Multilevel stakeholder’s engagement at the earliest designing stage of the plans
The role that sub-national governments already play in supporting and developing ecosystem restoration programmes should be emphasised. Indeed, it should be taken into account that regions are already heavily involved in identifying vulnerable areas, supporting restoration, protection and monitoring activities, as well as ensuring policy coherence and creating synergies between regional and local plans and strategies. It should also be noted that these practices are tailored to address the specific needs and conditions of local ecosystems and communities.
Reconsideration of schedules in the Regulation, giving explicit attention to the unique characteristics of islands and outermost regions.
It is well known that the Mediterranean Sea, benefitting from unique biodiversity and ecosystems, is one of the hotspots most impacted by the cumulative impacts of coastal and maritime activities as well as climate change worldwide. Likewise, insular territories and outermost regions are confronted with a range of climate and biodiversity risks specific to them and must be the subject of special considerations when implementing actions for climate adaptation or nature restoration. The challenges linked to insularity make it often also more difficult to achieve the EU’s climate and biodiversity objectives, especially when the given implementation deadlines are too short or even relatively unrealistic. Therefore, a key observation raised in the joint Policy Position is that, it would be important for the schedules set out by the Regulation to be reconsidered, while giving more attention to the specific characteristics of islands and outermost regions by explicitly mentioning the element of insularity in its text.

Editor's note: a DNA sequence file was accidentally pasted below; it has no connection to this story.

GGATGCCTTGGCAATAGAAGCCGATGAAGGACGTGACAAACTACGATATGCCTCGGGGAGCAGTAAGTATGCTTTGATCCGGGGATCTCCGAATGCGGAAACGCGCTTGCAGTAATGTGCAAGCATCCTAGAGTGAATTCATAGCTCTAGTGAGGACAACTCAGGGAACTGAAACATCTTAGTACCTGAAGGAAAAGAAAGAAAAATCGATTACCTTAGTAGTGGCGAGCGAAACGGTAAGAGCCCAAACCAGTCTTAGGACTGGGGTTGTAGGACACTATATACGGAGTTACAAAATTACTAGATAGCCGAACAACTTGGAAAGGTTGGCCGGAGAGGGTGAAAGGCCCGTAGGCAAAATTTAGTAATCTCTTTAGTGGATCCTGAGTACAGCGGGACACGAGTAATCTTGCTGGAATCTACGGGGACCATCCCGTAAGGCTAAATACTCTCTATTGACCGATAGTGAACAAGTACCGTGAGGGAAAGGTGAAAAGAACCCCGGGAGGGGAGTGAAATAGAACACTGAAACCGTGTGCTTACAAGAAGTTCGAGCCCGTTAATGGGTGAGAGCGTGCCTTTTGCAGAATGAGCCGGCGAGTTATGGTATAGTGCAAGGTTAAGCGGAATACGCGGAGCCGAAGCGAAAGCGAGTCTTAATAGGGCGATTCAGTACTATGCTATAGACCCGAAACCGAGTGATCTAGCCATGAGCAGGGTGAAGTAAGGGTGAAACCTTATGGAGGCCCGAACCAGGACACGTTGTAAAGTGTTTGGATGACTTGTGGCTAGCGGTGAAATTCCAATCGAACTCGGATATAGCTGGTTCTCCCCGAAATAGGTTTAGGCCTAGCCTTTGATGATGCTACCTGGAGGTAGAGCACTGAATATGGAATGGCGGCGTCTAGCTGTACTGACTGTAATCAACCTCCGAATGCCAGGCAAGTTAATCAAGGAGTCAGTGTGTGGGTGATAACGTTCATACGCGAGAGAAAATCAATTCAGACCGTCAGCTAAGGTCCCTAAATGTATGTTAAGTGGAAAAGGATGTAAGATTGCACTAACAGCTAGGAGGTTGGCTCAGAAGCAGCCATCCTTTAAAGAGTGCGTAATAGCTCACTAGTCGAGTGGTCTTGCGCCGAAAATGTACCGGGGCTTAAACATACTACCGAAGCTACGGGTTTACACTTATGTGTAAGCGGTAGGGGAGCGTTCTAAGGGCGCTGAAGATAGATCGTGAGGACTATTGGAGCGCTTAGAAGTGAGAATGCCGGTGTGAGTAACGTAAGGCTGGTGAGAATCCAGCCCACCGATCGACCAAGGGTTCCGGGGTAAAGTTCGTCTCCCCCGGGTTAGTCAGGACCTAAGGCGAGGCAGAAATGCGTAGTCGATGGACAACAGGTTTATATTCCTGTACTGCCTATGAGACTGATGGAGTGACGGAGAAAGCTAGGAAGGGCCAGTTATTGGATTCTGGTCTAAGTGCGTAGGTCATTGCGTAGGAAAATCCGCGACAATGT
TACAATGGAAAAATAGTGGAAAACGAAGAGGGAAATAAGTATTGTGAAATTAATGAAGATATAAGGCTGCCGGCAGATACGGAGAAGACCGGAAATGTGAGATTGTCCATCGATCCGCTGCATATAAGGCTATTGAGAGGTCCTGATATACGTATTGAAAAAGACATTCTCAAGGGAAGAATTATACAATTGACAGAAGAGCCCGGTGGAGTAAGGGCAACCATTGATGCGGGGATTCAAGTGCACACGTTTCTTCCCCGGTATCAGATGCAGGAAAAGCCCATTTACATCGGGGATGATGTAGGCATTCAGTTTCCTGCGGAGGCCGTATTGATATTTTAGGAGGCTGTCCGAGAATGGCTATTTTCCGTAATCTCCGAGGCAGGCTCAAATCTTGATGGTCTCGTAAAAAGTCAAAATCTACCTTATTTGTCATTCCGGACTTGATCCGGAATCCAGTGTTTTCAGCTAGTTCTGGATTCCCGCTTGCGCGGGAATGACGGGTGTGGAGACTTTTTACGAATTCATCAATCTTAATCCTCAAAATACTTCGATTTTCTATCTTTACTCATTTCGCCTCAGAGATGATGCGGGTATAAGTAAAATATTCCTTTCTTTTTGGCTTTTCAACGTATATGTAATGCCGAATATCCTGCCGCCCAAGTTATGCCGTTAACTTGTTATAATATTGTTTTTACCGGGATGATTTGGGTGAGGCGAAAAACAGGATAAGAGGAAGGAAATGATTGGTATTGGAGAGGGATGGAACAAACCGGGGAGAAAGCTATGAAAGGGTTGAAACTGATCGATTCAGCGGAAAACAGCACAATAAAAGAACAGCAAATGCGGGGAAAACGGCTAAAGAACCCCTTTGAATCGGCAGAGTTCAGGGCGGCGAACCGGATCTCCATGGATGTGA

Impacts assessments and compensatory measures on sectors socio-economically impacted like fisheries, agriculture, tourism, and transport